He said something fundamental changed with the Oslo agreements: "In the history of Zionism the Oslo agreements constitute a turning point, a true revolution. For the first time in its history, the Jewish national movement recognized the equal rights of the Palestinian people to freedom and independence." He ends the epilogue with: "The only uncertain factor today is the moral and political price Israeli society will have to pay to overcome the resistance that the hard core of the settlers is bound to show to any just and reasonable solution."

In a 2014 interview, Sternhell claimed indicators of fascism exist in Israel.



Sternhell was taken to court by Bertrand de Jouvenel, in 1983, after Sternhell published his work Ni Droite, ni gauche (Neither Right nor Left). Jouvenel sued Sternhell on nine counts of defamation. In his book, Sternhell had accused Jouvenel of having had Fascist sympathies. Found liable on two counts, Sternhell nonetheless was not made to retract his remarks from future editions of his book.

Controversy with settler movement

Sternhell won the Israel Prize in political science in February 2008. His political views provoked a stormy reaction amongst supporters of the settlers' movement. Sternhell was repeatedly threatened with violence for his views, including an attempted bombing that was foiled by police. His opponents tend to claim that Sternhell's writings support terrorism and promote state violence against Jewish settlers in the West Bank.

Haaretz writer Nadav Shragai wrote that Sternhell angered right-wing extremists in Israel because, in their view, some of Sternhell's statements "justified the murder of settlers by terrorists and tried to foment civil war." For instance, in a 2001 Hebrew op-ed piece in the Israeli newspaper Haaretz, Sternhell wrote: "Many in Israel, perhaps even the majority of the voters, do not doubt the legitimacy of the armed resistance in the territories themselves. The Palestinians would be wise to concentrate their struggle against the settlements, avoid harming women and children and strictly refrain from firing on Gilo, Nahal Oz or Sderot; it would also be smart to stop planting bombs to the west of the Green Line. By adopting such an approach, the Palestinians would be sketching the profile of a solution that is the only inevitable one: The amended Green Line will be an international border and territory will be handed over to compensate the Palestinians for land that has already been or will be annexed to Israel." He similarly wrote in Davar in 1988 that "Only those who are prepared to take Ofra with tanks can stop the fascist erosion threatening to drown Israel's democracy."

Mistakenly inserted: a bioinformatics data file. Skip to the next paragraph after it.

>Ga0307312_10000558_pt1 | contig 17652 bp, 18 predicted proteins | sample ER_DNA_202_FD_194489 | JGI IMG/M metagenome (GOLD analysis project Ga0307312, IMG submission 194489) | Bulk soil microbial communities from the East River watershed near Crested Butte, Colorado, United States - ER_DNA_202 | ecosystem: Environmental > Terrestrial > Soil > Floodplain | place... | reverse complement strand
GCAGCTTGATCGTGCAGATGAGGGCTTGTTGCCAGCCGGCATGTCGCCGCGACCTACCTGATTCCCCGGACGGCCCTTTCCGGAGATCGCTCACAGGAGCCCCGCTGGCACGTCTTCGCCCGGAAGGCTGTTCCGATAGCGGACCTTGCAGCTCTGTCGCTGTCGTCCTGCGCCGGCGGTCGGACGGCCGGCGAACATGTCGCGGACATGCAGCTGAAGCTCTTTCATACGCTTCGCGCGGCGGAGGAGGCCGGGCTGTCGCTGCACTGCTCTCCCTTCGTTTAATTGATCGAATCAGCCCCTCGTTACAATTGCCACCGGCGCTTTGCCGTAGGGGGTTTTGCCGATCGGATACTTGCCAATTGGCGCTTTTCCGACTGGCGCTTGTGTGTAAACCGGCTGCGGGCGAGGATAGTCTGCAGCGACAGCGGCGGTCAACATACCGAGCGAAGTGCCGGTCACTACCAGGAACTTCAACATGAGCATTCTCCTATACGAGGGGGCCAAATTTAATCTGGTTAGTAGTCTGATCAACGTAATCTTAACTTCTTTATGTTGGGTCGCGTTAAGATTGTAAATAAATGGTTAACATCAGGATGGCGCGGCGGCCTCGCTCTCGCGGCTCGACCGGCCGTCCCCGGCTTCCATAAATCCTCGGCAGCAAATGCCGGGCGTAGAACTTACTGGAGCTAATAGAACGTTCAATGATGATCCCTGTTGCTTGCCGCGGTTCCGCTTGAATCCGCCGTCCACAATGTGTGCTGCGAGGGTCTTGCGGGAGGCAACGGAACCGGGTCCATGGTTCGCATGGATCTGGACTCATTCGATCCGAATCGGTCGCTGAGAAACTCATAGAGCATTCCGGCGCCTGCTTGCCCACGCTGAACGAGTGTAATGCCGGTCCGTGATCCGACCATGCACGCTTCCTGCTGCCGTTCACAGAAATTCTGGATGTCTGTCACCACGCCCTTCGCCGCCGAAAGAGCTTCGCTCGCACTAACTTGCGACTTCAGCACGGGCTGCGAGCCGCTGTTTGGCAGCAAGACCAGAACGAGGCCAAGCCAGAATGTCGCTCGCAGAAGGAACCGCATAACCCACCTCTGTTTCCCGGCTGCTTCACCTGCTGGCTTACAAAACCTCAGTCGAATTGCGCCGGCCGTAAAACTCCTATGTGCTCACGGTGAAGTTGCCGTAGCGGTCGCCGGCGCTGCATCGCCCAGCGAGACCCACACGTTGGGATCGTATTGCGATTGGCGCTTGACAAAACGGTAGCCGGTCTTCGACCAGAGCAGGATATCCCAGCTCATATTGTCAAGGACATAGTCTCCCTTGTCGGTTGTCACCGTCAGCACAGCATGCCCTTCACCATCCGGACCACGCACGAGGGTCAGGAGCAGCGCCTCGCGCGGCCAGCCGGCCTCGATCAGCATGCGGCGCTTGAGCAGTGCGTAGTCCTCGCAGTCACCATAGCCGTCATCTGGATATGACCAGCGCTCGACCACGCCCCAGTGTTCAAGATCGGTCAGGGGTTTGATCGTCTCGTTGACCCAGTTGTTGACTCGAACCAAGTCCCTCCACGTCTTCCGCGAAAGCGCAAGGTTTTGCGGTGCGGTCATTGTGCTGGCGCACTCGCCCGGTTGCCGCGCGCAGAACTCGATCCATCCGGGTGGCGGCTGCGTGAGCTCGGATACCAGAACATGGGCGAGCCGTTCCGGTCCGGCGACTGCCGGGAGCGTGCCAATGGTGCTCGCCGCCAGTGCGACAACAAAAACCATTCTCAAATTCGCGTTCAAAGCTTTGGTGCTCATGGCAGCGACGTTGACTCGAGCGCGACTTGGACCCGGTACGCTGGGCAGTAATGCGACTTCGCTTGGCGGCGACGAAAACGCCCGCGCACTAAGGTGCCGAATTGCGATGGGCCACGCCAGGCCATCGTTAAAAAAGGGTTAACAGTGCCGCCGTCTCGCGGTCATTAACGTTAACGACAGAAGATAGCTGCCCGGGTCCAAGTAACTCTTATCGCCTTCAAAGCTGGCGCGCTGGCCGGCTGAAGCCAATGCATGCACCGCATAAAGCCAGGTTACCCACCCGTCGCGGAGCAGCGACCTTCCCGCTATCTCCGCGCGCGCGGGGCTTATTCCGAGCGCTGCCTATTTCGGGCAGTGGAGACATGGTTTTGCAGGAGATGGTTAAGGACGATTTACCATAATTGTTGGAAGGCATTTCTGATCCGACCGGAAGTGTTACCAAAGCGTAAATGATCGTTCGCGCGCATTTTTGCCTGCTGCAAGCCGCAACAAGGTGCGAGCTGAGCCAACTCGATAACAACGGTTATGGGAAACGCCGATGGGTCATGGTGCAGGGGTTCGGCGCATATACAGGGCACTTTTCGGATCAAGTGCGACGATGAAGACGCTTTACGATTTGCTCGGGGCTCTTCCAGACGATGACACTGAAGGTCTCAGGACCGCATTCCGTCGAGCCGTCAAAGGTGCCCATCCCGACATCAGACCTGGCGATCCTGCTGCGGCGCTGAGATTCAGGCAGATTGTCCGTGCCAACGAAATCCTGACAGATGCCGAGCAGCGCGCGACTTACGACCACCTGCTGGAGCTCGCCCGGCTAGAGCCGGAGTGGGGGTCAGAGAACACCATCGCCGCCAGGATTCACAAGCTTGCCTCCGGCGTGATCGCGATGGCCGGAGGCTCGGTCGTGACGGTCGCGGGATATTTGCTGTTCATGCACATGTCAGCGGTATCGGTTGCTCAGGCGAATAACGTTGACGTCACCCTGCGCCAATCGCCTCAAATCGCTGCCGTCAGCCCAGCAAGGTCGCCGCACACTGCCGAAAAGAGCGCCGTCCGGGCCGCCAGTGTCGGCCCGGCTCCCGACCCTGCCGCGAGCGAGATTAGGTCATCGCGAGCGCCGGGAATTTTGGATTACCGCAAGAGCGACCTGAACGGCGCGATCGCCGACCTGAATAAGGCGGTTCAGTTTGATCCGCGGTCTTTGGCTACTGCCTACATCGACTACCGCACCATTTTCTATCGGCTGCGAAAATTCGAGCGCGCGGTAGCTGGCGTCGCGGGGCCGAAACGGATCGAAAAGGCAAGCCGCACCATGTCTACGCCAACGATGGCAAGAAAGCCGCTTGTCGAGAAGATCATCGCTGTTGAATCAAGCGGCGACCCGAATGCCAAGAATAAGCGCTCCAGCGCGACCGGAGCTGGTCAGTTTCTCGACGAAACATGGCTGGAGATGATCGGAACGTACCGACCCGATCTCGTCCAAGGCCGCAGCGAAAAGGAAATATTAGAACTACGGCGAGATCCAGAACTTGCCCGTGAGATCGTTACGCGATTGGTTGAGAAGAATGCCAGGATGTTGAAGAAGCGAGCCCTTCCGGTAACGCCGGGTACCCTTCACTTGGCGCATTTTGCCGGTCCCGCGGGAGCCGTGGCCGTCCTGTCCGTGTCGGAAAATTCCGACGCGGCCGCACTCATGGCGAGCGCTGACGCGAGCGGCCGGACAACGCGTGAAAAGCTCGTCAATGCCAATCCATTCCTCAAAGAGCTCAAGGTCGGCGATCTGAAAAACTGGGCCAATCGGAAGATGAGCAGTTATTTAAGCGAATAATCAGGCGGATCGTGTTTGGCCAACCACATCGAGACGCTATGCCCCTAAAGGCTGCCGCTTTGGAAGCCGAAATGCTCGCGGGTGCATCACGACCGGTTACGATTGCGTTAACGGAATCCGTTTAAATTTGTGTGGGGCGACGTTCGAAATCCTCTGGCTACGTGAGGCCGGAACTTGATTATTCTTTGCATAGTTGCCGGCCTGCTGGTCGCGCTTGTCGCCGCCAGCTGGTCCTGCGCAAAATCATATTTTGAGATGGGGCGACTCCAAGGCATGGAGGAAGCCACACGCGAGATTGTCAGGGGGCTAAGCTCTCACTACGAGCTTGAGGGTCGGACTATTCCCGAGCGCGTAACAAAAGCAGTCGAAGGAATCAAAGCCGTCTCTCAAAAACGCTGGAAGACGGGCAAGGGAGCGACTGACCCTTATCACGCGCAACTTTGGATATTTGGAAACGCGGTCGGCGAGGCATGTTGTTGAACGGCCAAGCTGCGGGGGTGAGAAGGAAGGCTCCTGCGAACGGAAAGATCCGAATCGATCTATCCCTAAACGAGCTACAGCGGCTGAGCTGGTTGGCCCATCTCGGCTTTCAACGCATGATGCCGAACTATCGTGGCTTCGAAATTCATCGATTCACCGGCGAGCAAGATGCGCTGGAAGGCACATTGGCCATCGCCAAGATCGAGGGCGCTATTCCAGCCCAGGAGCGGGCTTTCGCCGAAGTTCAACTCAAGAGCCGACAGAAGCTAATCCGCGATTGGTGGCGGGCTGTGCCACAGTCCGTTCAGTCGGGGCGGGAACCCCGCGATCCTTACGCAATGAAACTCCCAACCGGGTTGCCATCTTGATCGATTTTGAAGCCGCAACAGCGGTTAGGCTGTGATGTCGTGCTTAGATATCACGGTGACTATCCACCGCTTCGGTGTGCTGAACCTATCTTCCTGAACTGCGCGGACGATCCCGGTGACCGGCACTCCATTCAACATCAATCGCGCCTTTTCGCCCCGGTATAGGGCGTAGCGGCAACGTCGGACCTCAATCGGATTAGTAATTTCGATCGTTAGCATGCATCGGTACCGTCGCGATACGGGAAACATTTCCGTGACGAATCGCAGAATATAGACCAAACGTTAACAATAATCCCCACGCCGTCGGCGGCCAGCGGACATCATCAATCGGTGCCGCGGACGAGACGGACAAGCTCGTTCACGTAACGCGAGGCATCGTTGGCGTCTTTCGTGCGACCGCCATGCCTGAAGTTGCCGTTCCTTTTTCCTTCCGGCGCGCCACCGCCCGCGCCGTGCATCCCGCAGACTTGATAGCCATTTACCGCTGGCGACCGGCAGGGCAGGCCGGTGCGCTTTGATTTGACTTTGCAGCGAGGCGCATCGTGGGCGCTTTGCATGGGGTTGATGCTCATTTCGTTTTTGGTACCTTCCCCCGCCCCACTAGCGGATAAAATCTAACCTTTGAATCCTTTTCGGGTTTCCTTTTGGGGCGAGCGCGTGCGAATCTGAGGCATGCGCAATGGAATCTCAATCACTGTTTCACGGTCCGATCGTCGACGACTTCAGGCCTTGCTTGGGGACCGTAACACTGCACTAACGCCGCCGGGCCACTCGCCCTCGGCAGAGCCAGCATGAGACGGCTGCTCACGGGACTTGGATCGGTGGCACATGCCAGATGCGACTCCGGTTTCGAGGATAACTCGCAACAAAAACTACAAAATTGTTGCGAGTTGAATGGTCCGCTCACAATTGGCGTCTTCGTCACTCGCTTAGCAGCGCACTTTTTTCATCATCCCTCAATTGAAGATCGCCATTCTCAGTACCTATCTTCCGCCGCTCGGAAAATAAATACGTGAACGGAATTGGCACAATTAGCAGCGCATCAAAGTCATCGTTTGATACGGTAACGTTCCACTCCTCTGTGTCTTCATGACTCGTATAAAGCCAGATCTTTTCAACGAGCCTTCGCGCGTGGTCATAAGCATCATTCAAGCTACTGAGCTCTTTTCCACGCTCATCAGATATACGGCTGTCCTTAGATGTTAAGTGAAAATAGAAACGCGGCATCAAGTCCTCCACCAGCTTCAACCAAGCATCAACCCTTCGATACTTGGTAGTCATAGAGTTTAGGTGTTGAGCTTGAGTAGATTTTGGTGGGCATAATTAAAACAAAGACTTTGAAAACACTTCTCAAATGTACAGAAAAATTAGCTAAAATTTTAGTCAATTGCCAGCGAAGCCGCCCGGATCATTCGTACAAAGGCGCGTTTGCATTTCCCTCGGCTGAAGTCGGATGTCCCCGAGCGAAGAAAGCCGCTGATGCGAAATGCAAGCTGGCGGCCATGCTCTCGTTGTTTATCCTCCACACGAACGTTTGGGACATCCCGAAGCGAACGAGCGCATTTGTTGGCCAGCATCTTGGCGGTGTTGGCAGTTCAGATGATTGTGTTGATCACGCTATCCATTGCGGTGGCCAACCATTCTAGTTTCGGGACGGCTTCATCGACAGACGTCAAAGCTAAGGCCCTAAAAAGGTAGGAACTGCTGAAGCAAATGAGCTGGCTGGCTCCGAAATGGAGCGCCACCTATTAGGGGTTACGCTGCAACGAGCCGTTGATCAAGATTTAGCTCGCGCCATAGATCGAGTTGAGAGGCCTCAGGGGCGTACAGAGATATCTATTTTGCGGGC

On 25 September 2008, Sternhell was the victim of a pipe bomb attack at his home, and was injured in the leg and hospitalized. Jerusalem police, who found fliers offering more than 1 million shekels (approximately $300,000) to anyone who kills members of Peace Now at the scene, suspected that he was attacked by right-wing settler extremists for his views. From his hospital bed, Sternhell said that "the very occurrence of the incident goes to illustrate the fragility of Israeli democracy, and the urgent need to defend it with determination and resolve."